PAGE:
Tjala Arts is known for its diverse range of styles, energetic mark making and rich colorful palette. Artists explore Tjukurpa (stories, dreamings) of the region and create paintings which are filled with artistic integrity that immediately captivate their audience. Tjala Arts artists embrace a variety of media including acrylic paint on linen, traditional punu (wood work) and tjanpi (sculptural fibre weaving).Young Artists also explore more contemporary mediums including photography, film and sound work. 


Ernabella Arts is Australia’s oldest running Indigenous art centre in Australia, established in 1948 at Pukatja community, at the eastern end of the Musgrave Ranges in the far north west of South Australia. Pukatja was the first permanent settlement on the Anangu Pitjantjatjara Yankunytjatjara Lands (APY Lands), with the Presbyterian Board of Missions later establishing a craft room for Anangu women.

The first craft products were hand-loomed woven fabrics and hand-pulled and knotted floor rugs with a distinctive pattern that became known as ‘the Ernabella walka (design).’ In recent years, long after commencing working as artists, senior women decided to leave behind the walka of the early days and to depict their Tjukurpa (sacred stories of country and law). The centre’s inimitable reputation lies in the adaptability and innovation of the artists who have been introduced to many different mediums since the craft room began. Today its varied group of artists is a mix of young and old, men and women.

Kaltjiti (Fregon) Community

Kaltjiti (Fregon) Community

Ngupulya Pumani, Tuppy Goodwin, Betty Pumani ands PUNA Yanima at Mimili.  ©  Mimili Maku

Ngupulya Pumani, Tuppy Goodwin, Betty Pumani ands PUNA Yanima at Mimili. © Mimili Maku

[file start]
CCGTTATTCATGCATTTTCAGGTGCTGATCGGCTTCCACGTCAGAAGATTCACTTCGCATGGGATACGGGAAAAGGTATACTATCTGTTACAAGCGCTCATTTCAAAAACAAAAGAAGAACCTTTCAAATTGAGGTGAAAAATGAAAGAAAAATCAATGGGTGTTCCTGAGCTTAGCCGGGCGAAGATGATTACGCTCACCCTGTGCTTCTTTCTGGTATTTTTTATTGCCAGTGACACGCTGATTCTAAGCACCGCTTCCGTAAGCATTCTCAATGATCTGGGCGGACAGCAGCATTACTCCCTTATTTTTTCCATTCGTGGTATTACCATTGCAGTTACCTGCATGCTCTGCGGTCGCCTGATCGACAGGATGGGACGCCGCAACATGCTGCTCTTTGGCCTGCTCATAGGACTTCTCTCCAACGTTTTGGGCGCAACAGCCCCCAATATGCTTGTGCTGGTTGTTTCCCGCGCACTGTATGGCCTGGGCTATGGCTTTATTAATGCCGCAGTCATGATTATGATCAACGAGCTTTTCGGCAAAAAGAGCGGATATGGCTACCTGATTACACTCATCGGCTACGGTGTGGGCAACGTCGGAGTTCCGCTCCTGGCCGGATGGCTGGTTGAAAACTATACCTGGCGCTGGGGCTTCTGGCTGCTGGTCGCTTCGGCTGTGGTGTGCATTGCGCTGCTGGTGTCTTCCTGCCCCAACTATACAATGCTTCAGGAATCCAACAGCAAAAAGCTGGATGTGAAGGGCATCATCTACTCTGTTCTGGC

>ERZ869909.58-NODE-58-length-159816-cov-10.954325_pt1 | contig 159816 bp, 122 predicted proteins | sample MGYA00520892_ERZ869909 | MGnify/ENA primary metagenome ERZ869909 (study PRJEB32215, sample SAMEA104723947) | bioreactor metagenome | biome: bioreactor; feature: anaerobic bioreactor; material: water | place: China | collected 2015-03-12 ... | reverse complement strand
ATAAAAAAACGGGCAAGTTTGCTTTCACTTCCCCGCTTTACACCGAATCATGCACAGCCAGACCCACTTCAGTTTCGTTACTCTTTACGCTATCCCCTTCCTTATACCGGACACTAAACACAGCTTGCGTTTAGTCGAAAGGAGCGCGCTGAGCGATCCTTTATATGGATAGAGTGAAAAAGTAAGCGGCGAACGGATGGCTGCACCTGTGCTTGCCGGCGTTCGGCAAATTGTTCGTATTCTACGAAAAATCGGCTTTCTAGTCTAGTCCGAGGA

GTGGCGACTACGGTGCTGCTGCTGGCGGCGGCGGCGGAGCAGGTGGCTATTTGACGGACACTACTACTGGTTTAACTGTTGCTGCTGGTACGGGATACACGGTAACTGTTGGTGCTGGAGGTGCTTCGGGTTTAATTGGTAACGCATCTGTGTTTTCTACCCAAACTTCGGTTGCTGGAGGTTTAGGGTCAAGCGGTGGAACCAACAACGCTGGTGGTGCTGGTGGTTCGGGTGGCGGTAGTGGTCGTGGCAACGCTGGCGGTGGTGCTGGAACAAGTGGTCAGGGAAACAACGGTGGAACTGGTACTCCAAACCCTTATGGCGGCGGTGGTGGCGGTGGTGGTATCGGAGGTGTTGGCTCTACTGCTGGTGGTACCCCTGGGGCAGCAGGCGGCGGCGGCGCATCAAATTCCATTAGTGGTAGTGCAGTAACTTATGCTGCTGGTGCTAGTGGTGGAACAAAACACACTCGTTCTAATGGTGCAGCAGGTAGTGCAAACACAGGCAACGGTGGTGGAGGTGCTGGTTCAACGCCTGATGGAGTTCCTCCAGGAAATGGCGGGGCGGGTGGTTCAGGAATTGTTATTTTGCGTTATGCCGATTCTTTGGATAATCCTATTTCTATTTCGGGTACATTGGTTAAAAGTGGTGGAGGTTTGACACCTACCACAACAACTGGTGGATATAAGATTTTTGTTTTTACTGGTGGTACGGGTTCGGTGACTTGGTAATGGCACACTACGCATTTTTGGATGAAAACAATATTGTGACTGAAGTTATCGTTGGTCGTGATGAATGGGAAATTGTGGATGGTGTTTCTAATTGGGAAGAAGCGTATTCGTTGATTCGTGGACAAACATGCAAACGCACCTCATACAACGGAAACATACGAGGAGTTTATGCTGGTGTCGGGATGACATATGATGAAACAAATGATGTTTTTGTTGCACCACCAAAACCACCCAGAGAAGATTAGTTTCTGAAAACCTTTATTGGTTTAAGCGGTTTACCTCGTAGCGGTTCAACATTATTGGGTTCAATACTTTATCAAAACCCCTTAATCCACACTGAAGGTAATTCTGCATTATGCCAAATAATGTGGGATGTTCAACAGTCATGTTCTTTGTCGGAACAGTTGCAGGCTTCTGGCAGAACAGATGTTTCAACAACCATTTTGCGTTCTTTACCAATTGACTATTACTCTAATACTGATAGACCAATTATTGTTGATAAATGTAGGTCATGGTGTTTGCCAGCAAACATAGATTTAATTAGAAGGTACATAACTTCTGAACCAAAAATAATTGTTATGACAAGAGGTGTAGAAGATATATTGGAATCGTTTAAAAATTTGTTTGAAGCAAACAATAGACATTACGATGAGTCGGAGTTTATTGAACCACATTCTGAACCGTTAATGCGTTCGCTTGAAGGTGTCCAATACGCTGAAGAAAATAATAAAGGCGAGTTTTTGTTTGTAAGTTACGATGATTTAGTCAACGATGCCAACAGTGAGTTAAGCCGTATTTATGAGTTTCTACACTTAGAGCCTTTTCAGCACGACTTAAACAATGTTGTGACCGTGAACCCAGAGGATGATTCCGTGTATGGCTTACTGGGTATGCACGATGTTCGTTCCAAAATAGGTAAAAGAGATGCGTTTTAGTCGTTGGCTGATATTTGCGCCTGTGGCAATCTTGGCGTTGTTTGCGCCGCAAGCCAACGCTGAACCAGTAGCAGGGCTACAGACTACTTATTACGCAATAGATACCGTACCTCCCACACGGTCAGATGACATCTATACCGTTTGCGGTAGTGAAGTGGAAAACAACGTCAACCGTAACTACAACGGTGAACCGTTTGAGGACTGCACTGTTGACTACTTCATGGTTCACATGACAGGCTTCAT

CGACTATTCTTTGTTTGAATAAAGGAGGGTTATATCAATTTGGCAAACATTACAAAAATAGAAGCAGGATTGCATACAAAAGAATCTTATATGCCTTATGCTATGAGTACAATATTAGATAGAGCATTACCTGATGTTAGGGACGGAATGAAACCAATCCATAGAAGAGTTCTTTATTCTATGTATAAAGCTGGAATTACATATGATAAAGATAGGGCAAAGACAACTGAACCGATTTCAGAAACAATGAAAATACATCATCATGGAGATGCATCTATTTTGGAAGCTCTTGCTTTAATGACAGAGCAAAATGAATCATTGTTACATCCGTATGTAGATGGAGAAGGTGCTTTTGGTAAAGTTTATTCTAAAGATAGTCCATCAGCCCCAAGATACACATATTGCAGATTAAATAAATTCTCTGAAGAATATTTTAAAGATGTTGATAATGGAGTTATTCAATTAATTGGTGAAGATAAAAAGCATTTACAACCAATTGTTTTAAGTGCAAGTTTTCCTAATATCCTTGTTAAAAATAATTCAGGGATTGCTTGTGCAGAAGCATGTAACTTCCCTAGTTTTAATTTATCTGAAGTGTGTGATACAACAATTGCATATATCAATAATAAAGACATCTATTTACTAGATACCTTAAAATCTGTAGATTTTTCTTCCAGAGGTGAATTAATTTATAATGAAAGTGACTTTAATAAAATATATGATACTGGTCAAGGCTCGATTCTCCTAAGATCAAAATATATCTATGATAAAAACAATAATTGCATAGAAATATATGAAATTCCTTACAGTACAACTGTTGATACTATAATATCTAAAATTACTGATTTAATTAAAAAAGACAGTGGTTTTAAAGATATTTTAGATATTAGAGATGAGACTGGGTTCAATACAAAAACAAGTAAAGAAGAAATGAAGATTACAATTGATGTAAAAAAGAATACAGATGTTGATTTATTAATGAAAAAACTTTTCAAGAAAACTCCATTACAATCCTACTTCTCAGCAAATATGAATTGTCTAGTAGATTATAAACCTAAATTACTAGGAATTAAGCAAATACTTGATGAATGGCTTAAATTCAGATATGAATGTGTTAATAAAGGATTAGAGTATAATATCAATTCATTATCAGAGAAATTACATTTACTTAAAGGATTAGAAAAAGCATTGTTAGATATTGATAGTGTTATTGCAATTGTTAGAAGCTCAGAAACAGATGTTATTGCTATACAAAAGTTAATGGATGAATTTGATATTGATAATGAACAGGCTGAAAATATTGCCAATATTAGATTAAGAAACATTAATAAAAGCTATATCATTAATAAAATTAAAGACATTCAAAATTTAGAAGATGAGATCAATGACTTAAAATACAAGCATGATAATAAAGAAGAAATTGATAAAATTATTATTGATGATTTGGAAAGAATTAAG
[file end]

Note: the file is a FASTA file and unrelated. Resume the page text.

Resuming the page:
Kaltjiti Arts and Crafts is a community based art centre based in Kaltjiti Community (Fregon). It was established in the mid-1970s in the wake of successful crafts being made at Ernabella Arts, some 65km away by road. Kaltjiti is situated on the plains approximately 45 km south of the Musgrave Ranges, within a desert landscape of sand dunes and sandy clay flats vegetated with mulga scrublands and spinifex.

The heart of the small community is the art centre and  a place of inspiration, dynamism and a cultural focal point for the area. Through their artworks, elder artists teach younger generations  about important cultural traditions and stories, passing on knowledge that has come to them from their ancestors.


Mimili is situated approximately 500 km south-west of Alice Springs, at the base of the Everard Ranges. Mimili Maku is the most recent APY Land art centre, established in 2004, and takes its name from the maku or witchetty grub found in the roots of the witchetty bush (acacia kempeana). The Maku Tjukurpa (witchetty grub songline) is a significant story from this area.

Mimili Maku Arts is a vibrant contemporary art studio, supporting Anangu artists from Mimili community and surrounding homelands. Already well known for dynamic desert painting, Mimili Maku has recently developed a successful program for artists exploring photography and new-media.

Mary Brumby at Iwantja Arts.  ©  Iwantja Arts

Mary Brumby at Iwantja Arts. © Iwantja Arts


Iwantja Arts is located at Indulkana, approximately 575 km south of Alice Springs, on a small ridge at the edge of the Indulkana Ranges. The art centre takes its name from the Iwantja Creek where the community was first established. A large native gum growing in the creek bed marks the resting place and dreaming site of the Tjurki (Owl) and tells the story of his journey through country.

The majority of people working at Iwantja refer to themselves as Yankunytjatjara, which is a group having its origins in the eastern section of the Lands. After artists Alec Baker and Sadie Singer successfully advocated for the development of an art centre, artists began working at the centre in the early 1980s. Today the art centre continues to support innovative studio artists working across a variety of mediums, encompassing both individual and collaborative contemporary arts practice